As you probably know, they had a global outage this week so stability is a big concern. However, lots of services have had major outages recently and survived unscathed.  The biggest issue for the business so far is that many folks already had a Skype account when they joined the company, and they’re unable to merge their personal account with the new company-funded account.  This means they had to move all of their contacts over to a new Skype screen name, and it’s often extremely confusing to newcomers who arrive with many clients (like salesmen, who live and die by their phone).  After the transition to the company-based Skype, some employees seem to be even more nervous about missing that big call.

Another issue – with Skype, there’s no central phone directory for your company.   The closest that we’ve been able to come is to include our company name in all the usernames that we create. This way, folks can search for our names and find our people. This isn’t a great solution, though, as there’s no security provided. Nothing bars other users from using your company’s name in their usernames, potentially causing  “false positives”- imagine if a competitor caught on and convinced a customer to call them, because the customer thought the competitor was affiliated with your company?  A directory is a near-mandatory staple for enterprise telecommunication solution.

Payment is also a problem.  When you have lots of people making tons of calls all around the country, it’s common to add large amounts of credit to your account to cover costs.  With a terrestrial phone service it’s common to add thousands of dollars at a time to your corporate phone account.  With Skype, if you want to add 500 or more dollars to your account you have to fax in a special form. This seems pretty stone-age for a digital-frontier company.  And, if you need to fax in several forms, you’re occasionally flagged, causing service interruptions!  In a digital age, with a digital business, it’s a total waste of time to constantly fill out and fax forms, even when you have sites like eFax to help.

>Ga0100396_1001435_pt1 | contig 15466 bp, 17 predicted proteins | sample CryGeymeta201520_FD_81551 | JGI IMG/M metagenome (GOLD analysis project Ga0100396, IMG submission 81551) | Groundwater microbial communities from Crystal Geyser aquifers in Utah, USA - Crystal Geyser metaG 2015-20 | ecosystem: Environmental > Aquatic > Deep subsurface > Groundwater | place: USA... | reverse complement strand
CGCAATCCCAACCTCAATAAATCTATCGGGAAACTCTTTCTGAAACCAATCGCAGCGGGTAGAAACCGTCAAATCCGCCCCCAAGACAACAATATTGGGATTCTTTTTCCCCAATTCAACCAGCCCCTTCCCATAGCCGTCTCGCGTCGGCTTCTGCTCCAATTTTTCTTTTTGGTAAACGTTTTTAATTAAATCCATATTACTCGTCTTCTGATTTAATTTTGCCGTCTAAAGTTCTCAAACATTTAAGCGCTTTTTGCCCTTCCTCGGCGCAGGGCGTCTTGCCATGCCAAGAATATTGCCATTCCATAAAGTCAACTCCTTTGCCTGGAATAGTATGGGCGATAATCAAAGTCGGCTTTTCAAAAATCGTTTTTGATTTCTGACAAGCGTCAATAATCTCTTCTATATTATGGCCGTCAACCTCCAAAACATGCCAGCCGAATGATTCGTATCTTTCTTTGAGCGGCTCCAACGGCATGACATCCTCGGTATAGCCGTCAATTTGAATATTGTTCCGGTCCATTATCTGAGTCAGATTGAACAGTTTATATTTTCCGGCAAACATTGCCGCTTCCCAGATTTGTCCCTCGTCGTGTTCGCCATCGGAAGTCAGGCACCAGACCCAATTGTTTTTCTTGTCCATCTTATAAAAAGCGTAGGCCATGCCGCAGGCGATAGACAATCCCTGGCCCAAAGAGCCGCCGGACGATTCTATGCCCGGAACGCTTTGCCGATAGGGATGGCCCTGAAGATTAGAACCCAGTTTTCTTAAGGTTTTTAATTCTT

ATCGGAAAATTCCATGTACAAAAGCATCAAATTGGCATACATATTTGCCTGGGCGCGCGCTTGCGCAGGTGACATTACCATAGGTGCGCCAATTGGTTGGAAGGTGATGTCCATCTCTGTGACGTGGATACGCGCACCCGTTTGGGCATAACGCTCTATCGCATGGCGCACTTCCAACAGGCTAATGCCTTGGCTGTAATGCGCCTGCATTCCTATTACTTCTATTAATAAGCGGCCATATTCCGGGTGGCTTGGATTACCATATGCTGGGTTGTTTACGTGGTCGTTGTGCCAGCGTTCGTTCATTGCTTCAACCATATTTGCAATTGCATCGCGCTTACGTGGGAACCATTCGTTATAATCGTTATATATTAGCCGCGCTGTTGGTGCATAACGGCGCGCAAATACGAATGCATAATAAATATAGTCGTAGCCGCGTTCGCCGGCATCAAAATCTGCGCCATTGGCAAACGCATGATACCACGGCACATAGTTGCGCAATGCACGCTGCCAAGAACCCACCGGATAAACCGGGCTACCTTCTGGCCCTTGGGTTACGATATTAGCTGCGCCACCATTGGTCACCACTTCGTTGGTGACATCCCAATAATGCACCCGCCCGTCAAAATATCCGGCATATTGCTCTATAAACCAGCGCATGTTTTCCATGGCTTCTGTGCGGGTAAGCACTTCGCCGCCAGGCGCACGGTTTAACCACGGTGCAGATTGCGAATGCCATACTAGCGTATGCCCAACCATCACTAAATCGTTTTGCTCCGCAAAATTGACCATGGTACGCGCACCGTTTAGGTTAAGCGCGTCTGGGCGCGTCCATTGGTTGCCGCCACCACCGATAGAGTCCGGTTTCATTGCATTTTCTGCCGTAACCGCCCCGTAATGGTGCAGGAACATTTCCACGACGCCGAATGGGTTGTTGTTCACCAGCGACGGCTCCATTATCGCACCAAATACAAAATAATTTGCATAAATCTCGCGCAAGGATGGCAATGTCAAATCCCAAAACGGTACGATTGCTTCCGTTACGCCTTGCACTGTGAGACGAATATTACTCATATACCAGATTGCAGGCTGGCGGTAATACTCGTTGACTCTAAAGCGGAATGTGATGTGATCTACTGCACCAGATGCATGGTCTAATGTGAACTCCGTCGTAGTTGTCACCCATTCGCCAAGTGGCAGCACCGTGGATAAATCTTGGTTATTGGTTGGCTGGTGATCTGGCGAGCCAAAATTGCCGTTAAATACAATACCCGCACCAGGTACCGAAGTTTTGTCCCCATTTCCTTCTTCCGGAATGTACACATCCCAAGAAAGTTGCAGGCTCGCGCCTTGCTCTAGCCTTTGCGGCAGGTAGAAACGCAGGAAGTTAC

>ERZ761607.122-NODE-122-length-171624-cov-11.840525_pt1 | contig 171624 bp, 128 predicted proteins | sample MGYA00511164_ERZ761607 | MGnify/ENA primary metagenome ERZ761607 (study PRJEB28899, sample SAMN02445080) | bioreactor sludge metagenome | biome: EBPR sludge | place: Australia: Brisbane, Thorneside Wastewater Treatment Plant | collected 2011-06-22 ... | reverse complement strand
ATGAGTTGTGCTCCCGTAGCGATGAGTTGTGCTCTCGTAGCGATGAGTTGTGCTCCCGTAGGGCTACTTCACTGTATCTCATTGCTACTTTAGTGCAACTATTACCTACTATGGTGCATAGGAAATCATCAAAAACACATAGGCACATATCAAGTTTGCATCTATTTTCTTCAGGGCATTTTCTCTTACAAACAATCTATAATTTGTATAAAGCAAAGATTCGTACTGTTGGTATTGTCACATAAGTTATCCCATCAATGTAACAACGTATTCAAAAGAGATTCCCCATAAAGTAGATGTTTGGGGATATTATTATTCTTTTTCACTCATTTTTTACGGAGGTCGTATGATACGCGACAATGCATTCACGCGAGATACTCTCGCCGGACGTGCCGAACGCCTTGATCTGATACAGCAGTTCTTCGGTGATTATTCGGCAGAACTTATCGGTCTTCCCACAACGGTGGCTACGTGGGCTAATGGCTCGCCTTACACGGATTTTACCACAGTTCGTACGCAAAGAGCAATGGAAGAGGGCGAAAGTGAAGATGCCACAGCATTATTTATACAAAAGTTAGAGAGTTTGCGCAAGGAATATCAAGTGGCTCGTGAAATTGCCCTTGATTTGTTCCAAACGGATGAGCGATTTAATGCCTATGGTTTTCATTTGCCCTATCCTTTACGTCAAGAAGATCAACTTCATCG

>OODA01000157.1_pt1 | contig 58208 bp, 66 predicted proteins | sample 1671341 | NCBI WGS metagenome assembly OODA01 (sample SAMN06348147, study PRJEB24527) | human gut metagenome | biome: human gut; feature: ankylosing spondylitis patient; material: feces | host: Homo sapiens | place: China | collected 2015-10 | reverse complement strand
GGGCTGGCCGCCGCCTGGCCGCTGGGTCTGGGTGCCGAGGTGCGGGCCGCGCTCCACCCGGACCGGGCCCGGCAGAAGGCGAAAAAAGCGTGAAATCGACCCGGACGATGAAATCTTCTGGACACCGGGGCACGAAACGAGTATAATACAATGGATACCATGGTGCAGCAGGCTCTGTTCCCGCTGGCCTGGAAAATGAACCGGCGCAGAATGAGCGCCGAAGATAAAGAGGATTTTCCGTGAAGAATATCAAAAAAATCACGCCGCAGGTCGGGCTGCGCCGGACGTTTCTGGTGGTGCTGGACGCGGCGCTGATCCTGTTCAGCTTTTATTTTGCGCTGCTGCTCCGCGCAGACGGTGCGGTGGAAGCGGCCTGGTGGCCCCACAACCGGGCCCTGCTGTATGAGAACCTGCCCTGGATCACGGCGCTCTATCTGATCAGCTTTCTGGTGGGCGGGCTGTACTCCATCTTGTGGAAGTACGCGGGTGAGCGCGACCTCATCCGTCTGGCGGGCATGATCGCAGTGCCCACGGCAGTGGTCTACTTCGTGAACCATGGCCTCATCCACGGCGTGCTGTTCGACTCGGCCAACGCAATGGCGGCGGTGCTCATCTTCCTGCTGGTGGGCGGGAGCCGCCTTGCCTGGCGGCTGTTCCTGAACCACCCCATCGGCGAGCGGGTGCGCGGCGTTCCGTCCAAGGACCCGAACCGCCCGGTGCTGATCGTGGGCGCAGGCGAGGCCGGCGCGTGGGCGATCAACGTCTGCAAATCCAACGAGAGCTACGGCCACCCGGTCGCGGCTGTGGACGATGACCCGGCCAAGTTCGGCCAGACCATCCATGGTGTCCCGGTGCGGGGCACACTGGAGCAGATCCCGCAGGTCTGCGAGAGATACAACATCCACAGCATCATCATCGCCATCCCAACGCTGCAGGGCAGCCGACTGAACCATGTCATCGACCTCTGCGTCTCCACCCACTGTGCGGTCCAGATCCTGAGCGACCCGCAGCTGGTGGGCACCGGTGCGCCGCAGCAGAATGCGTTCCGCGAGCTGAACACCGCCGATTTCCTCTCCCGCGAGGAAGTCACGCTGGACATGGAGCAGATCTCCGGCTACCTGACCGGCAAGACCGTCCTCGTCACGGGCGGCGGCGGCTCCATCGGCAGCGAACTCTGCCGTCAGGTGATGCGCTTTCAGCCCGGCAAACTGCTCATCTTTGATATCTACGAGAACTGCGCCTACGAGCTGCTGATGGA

As a web-based phone service, Skype really should excel at inexpensive teleconferencing.  Although it’s touted as the ‘facetime killer” Skype actually has very little support for true video or teleconference support.  When we have a large meeting with several remote people, we’re usually unable to configure it so that we can all see and hear each other without a lot of microphone-passing and hand-waving.  Consequently, people in remote offices often feel left out of the loop.

Last but certainly not least is the fact that all of their equipment is proprietary.  With terrestrial phones, there is usually an equipment standard so that generally your handset can go with you from service provider to service provider.  Not Skype phones.  Skype phones require commitment.  So, now that we have invested in this equipment, we feel somewhat stuck with it, since we can’t re-use the handsets. We’re what a poker player would call ‘pot committed’.

Even with all this (I know that it’s hard to tell,) I actually love Skype—I really do!  I’ve had great fun with it, and it’s perfect for chatting with your family or your significant other when they’re out of town.  To really meet the needs of the business community, however, Skype should definitely take some cues from their new owners and start thinking about providing service from an enterprise perspective.